velocity of the support ship, and the velocity of the cruise ships.

Note that it is certain that the SRP has a finite solution if the support ship is faster than all

other ships in the fleet. However, it is very likely (but not certain) that the SRP will not have a

complete solution (one where all the cruise ships are visited) if one or more of the cruise ships are

faster than the support ship.

2 Your Python Task

You must implement the greedy heuristic for the 2D Euclidean SRP in Python. Your program

must perform the following tasks:

• Read the data from a CSV file (a sample data file is provided on Blackboard sample_srp_data.csv);

• Run the greedy heuristic against the problem instance to obtain a solution;

• Output a list of indexes of unvisited cruise ships, a list of indexes of the visited cruise ships,

and the total time to visit all visitable cruise ships.

Greedy Heuristic for the SRP

A simple way of finding a solution to the SRP is to use a greedy heuristic. The greedy heuristic

works as follows

1. For each unvisited cruise ship, calculate how long it would take the support ship to intercept

it from the support ship’s current position.

2. Choose the cruise ship, i, which can be reached in the shortest amount of time.

3. Visit cruise ship i and update the positions of the ships in the fleet.

4. Return to 1 if there are any unvisited cruise ships that can be reached by the support ship.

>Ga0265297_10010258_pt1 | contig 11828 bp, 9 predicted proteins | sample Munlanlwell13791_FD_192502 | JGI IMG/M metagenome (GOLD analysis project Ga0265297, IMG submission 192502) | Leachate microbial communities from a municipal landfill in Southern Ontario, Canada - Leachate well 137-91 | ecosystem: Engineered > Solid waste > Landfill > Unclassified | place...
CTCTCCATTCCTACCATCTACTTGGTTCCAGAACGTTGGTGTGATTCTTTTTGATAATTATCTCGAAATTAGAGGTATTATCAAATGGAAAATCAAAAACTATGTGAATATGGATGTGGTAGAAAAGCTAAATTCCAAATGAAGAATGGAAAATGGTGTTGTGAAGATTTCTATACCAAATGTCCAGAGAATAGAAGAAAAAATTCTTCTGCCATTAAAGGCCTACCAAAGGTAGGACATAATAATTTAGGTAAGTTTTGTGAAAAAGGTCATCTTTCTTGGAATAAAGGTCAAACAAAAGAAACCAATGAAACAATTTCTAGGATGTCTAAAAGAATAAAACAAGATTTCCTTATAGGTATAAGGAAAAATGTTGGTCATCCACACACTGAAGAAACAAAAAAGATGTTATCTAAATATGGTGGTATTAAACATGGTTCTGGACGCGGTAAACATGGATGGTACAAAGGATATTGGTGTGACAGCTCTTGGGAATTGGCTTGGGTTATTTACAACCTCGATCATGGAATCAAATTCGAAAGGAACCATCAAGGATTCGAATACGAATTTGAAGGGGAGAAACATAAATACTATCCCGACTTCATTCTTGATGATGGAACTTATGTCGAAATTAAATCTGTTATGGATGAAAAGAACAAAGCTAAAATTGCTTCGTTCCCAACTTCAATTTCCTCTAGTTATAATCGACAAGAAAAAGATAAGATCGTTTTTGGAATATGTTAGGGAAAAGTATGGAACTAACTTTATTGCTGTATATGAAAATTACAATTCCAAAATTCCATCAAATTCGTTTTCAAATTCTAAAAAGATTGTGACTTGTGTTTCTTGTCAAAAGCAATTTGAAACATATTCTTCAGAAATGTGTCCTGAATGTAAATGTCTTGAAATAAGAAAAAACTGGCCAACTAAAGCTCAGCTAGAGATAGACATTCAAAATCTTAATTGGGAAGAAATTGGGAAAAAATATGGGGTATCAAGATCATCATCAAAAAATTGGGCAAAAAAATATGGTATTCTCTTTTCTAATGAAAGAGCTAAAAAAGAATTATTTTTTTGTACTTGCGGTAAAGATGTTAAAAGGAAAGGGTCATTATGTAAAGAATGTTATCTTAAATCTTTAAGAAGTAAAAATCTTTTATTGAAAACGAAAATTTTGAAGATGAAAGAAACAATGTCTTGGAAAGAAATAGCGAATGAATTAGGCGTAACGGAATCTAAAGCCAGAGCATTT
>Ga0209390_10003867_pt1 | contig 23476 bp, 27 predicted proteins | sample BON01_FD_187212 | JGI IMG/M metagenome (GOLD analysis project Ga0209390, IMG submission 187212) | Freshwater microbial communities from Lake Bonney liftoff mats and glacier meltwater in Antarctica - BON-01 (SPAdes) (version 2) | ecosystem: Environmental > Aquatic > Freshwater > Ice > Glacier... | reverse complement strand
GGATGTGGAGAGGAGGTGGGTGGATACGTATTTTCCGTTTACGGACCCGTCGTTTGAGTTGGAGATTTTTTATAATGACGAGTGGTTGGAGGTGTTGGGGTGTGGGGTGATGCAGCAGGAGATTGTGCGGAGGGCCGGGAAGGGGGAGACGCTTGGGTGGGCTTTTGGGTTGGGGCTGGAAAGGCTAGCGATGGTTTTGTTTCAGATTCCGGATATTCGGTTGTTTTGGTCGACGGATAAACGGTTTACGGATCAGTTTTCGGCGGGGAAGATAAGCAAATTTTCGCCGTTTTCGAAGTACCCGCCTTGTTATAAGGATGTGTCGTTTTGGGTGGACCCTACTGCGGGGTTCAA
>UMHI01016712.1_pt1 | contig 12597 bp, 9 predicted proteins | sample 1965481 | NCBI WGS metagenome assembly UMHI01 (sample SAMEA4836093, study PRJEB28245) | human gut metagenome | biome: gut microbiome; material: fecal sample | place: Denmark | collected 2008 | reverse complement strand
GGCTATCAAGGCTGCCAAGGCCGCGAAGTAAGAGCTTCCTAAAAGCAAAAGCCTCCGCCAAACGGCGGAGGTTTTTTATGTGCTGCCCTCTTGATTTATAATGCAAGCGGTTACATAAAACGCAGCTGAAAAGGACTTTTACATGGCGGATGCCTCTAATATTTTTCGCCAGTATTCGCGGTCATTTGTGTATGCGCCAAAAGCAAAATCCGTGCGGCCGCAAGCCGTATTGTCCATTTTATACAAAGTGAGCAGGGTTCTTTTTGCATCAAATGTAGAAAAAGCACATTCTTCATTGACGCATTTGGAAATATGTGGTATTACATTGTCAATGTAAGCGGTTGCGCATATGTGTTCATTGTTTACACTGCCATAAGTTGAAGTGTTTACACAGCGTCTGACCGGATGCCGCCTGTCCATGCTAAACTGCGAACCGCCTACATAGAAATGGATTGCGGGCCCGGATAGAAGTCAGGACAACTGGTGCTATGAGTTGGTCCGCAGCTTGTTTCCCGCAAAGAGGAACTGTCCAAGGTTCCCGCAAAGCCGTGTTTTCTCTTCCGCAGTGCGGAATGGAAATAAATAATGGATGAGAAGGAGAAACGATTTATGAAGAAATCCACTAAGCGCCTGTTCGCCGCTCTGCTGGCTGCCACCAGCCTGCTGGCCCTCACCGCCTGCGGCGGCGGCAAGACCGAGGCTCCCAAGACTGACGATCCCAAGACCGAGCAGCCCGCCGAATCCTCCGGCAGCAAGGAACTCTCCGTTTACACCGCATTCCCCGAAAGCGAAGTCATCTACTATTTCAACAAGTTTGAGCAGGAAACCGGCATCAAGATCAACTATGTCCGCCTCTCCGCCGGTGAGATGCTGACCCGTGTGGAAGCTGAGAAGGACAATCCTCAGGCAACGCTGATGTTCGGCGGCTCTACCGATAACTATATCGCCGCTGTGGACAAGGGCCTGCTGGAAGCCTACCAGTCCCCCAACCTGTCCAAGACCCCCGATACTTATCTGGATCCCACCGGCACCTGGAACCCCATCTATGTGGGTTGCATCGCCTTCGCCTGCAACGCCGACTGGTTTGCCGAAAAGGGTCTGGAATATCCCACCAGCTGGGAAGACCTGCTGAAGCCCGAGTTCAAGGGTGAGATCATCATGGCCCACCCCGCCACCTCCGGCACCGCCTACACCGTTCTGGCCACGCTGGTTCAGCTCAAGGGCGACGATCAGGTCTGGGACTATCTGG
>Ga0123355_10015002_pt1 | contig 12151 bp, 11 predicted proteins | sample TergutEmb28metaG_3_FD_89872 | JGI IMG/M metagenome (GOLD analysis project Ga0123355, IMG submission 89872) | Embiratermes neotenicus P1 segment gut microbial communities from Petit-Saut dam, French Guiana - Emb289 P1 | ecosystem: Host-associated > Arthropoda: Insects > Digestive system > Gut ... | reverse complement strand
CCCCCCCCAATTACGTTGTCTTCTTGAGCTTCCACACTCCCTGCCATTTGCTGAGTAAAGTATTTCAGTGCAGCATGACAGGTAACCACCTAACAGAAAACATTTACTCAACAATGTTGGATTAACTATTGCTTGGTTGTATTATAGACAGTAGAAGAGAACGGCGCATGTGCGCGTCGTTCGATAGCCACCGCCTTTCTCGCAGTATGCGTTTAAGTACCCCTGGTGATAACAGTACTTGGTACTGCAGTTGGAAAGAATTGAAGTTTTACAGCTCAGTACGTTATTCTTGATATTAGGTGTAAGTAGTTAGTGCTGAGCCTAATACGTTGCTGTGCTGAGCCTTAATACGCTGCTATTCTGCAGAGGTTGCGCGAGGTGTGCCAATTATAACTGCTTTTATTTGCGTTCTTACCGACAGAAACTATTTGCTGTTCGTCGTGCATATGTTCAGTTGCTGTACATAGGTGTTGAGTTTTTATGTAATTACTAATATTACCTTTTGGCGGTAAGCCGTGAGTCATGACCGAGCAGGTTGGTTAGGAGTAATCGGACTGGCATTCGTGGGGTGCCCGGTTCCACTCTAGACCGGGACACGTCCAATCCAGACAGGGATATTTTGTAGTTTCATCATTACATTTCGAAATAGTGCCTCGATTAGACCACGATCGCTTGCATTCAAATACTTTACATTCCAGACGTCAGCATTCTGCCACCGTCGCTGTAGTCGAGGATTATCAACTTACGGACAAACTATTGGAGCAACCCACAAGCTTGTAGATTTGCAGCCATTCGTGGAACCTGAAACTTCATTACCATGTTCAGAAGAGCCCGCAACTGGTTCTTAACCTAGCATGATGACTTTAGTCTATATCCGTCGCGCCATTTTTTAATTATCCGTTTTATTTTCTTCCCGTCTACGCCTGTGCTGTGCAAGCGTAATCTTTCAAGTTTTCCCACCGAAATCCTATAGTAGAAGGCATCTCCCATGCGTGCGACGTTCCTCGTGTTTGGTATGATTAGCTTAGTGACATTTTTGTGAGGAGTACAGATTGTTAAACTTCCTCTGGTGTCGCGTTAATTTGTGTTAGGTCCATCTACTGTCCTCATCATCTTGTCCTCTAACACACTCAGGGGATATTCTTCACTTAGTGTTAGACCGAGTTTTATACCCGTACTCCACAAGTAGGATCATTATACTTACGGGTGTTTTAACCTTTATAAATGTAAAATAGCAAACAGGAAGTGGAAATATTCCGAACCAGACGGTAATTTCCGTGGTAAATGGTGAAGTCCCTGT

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In order to make the heuristic deterministic (i.e. to guarantee the same result each time it is run

on the same problem instance) you must specify how ties in Step 2 are broken. If there is a tie,

the algorithm should choose to visit the ship with the smallest index (for example, if ships 5 and

7 are tied, ship 5 should be chosen in preference to ship 7).

The Technical Appendix (at the end of this document) provides details on how to calculate

intercept times.

Function prototypes

import pandas as pd

def read_srp_input_data ( csv_file ):

’’’

function description

’’’

input_data =pd . read_csv ( csv_file )

return input_data

• The function must use the input variable csv_file to read the TXT file, inside of the

function. You cannot use a fixed path file. If the function does not read the file using the